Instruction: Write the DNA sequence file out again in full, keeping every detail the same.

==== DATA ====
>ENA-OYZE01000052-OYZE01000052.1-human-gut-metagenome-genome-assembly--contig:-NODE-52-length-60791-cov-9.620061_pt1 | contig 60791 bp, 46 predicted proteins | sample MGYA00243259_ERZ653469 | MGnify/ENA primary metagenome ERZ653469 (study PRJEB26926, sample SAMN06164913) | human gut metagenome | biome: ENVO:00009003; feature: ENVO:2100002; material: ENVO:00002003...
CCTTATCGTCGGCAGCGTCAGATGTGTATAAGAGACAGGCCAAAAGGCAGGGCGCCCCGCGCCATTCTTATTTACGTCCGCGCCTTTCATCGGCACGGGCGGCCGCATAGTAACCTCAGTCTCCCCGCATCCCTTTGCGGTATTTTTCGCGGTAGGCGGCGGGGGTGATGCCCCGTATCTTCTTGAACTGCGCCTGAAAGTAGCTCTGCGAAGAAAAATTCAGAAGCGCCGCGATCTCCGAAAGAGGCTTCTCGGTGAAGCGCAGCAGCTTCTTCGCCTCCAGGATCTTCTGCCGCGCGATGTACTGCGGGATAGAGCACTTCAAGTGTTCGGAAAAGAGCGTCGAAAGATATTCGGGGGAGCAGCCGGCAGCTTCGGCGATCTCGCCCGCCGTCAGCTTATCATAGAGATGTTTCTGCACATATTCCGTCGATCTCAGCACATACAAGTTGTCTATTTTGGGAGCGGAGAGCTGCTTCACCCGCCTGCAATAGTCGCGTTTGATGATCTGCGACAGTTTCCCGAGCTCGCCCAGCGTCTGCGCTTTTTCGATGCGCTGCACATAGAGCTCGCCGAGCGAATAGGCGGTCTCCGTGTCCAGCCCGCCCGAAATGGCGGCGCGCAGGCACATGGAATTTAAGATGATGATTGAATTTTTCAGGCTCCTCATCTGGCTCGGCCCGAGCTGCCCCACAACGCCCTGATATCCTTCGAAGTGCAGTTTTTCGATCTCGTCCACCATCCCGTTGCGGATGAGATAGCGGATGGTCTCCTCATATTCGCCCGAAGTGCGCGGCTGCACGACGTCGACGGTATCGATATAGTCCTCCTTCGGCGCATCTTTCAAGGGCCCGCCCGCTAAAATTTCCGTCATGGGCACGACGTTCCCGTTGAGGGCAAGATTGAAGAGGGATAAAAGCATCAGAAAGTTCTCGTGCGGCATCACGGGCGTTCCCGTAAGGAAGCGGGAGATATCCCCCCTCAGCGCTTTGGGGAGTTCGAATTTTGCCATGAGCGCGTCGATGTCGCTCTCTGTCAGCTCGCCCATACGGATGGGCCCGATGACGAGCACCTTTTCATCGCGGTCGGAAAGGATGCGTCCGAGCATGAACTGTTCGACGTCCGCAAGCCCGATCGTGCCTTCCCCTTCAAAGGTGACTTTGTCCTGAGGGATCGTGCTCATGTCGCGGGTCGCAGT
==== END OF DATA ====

>ENA-OYZE01000052-OYZE01000052.1-human-gut-metagenome-genome-assembly--contig:-NODE-52-length-60791-cov-9.620061_pt1 | contig 60791 bp, 46 predicted proteins | sample MGYA00243259_ERZ653469 | MGnify/ENA primary metagenome ERZ653469 (study PRJEB26926, sample SAMN06164913) | human gut metagenome | biome: ENVO:00009003; feature: ENVO:2100002; material: ENVO:00002003...
CCTTATCGTCGGCAGCGTCAGATGTGTATAAGAGACAGGCCAAAAGGCAGGGCGCCCCGCGCCATTCTTATTTACGTCCGCGCCTTTCATCGGCACGGGCGGCCGCATAGTAACCTCAGTCTCCCCGCATCCCTTTGCGGTATTTTTCGCGGTAGGCGGCGGGGGTGATGCCCCGTATCTTCTTGAACTGCGCCTGAAAGTAGCTCTGCGAAGAAAAATTCAGAAGCGCCGCGATCTCCGAAAGAGGCTTCTCGGTGAAGCGCAGCAGCTTCTTCGCCTCCAGGATCTTCTGCCGCGCGATGTACTGCGGGATAGAGCACTTCAAGTGTTCGGAAAAGAGCGTCGAAAGATATTCGGGGGAGCAGCCGGCAGCTTCGGCGATCTCGCCCGCCGTCAGCTTATCATAGAGATGTTTCTGCACATATTCCGTCGATCTCAGCACATACAAGTTGTCTATTTTGGGAGCGGAGAGCTGCTTCACCCGCCTGCAATAGTCGCGTTTGATGATCTGCGACAGTTTCCCGAGCTCGCCCAGCGTCTGCGCTTTTTCGATGCGCTGCACATAGAGCTCGCCGAGCGAATAGGCGGTCTCCGTGTCCAGCCCGCCCGAAATGGCGGCGCGCAGGCACATGGAATTTAAGATGATGATTGAATTTTTCAGGCTCCTCATCTGGCTCGGCCCGAGCTGCCCCACAACGCCCTGATATCCTTCGAAGTGCAGTTTTTCGATCTCGTCCACCATCCCGTTGCGGATGAGATAGCGGATGGTCTCCTCATATTCGCCCGAAGTGCGCGGCTGCACGACGTCGACGGTATCGATATAGTCCTCCTTCGGCGCATCTTTCAAGGGCCCGCCCGCTAAAATTTCCGTCATGGGCACGACGTTCCCGTTGAGGGCAAGATTGAAGAGGGATAAAAGCATCAGAAAGTTCTCGTGCGGCATCACGGGCGTTCCCGTAAGGAAGCGGGAGATATCCCCCCTCAGCGCTTTGGGGAGTTCGAATTTTGCCATGAGCGCGTCGATGTCGCTCTCTGTCAGCTCGCCCATACGGATGGGCCCGATGACGAGCACCTTTTCATCGCGGTCGGAAAGGATGCGTCCGAGCATGAACTGTTCGACGTCCGCAAGCCCGATCGTGCCTTCCCCTTCAAAGGTGACTTTGTCCTGAGGGATCGTGCTCATGTCGCGGGTCGCAGT